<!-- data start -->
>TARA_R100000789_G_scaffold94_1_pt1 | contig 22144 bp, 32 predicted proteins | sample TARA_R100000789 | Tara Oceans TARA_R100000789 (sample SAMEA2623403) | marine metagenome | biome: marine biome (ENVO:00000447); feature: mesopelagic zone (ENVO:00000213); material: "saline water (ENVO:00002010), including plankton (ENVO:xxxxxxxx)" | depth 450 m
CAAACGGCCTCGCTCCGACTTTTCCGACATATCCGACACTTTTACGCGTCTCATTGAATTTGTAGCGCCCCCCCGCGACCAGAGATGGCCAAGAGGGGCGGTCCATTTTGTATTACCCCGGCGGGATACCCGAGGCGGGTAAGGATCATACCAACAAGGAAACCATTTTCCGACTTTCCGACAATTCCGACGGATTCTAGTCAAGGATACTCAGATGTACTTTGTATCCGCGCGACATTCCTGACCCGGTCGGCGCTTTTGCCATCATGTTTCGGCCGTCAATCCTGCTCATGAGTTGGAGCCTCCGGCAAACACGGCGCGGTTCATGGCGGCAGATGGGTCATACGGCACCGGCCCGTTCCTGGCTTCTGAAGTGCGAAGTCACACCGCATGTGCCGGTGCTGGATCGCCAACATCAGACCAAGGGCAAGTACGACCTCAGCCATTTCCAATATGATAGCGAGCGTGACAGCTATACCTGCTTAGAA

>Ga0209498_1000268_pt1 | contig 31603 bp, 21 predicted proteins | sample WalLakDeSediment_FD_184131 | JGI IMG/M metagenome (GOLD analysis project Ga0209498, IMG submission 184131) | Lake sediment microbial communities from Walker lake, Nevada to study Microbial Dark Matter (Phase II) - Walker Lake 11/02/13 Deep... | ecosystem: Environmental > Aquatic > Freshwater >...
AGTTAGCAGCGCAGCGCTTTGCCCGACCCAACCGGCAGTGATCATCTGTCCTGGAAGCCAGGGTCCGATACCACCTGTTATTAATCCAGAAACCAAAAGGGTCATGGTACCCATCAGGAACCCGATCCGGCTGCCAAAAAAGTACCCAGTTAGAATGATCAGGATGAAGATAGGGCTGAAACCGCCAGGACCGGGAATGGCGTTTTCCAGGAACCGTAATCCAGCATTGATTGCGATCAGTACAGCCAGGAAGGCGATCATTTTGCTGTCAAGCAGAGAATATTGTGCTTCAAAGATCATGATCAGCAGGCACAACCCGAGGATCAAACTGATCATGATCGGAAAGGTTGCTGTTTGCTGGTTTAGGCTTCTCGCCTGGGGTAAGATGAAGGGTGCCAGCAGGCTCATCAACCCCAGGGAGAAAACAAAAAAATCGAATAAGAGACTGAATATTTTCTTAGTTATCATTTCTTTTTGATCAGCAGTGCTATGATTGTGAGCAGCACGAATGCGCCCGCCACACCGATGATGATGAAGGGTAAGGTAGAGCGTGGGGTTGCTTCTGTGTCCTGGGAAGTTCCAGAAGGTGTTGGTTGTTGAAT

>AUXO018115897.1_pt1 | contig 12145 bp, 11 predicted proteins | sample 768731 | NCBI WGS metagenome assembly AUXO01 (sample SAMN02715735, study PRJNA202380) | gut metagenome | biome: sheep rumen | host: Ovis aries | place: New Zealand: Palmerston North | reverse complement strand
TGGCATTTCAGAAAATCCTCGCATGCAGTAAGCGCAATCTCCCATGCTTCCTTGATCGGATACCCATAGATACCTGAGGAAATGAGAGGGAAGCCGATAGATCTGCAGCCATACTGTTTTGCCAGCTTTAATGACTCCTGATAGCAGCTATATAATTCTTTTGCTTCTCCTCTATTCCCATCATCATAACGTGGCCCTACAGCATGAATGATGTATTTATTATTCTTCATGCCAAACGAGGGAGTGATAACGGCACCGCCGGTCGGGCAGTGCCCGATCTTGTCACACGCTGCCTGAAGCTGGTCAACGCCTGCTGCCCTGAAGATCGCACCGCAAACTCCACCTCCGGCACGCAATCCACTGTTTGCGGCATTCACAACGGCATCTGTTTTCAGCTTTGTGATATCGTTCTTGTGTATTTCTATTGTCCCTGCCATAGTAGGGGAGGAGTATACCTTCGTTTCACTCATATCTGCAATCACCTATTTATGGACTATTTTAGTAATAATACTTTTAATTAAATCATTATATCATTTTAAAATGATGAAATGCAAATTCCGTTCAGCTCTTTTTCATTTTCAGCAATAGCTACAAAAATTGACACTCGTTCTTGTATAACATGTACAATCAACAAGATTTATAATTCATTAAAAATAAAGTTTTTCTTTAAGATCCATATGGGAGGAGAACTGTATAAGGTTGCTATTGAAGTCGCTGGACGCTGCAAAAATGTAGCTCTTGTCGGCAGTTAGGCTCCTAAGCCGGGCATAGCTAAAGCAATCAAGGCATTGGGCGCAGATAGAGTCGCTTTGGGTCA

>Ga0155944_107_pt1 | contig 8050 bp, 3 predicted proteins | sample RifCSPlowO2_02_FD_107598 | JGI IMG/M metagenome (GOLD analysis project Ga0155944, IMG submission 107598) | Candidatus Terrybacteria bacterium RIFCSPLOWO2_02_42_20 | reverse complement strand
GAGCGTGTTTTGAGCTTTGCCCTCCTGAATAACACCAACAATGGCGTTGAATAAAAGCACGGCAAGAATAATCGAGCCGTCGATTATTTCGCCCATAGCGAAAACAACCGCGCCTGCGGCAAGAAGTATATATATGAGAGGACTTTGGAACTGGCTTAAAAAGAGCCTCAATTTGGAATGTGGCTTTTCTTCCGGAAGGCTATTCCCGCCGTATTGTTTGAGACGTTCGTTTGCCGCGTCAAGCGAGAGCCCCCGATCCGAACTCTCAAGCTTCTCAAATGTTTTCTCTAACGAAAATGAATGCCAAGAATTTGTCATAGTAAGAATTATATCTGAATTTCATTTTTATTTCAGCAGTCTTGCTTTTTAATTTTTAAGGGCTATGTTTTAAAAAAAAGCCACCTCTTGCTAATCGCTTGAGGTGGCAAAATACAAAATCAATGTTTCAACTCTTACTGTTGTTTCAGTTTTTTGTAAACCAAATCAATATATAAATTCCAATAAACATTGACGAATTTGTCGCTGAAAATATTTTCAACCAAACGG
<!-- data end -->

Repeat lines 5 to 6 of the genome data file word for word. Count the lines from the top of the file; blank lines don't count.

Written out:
>AUXO018115897.1_pt1 | contig 12145 bp, 11 predicted proteins | sample 768731 | NCBI WGS metagenome assembly AUXO01 (sample SAMN02715735, study PRJNA202380) | gut metagenome | biome: sheep rumen | host: Ovis aries | place: New Zealand: Palmerston North | reverse complement strand
TGGCATTTCAGAAAATCCTCGCATGCAGTAAGCGCAATCTCCCATGCTTCCTTGATCGGATACCCATAGATACCTGAGGAAATGAGAGGGAAGCCGATAGATCTGCAGCCATACTGTTTTGCCAGCTTTAATGACTCCTGATAGCAGCTATATAATTCTTTTGCTTCTCCTCTATTCCCATCATCATAACGTGGCCCTACAGCATGAATGATGTATTTATTATTCTTCATGCCAAACGAGGGAGTGATAACGGCACCGCCGGTCGGGCAGTGCCCGATCTTGTCACACGCTGCCTGAAGCTGGTCAACGCCTGCTGCCCTGAAGATCGCACCGCAAACTCCACCTCCGGCACGCAATCCACTGTTTGCGGCATTCACAACGGCATCTGTTTTCAGCTTTGTGATATCGTTCTTGTGTATTTCTATTGTCCCTGCCATAGTAGGGGAGGAGTATACCTTCGTTTCACTCATATCTGCAATCACCTATTTATGGACTATTTTAGTAATAATACTTTTAATTAAATCATTATATCATTTTAAAATGATGAAATGCAAATTCCGTTCAGCTCTTTTTCATTTTCAGCAATAGCTACAAAAATTGACACTCGTTCTTGTATAACATGTACAATCAACAAGATTTATAATTCATTAAAAATAAAGTTTTTCTTTAAGATCCATATGGGAGGAGAACTGTATAAGGTTGCTATTGAAGTCGCTGGACGCTGCAAAAATGTAGCTCTTGTCGGCAGTTAGGCTCCTAAGCCGGGCATAGCTAAAGCAATCAAGGCATTGGGCGCAGATAGAGTCGCTTTGGGTCA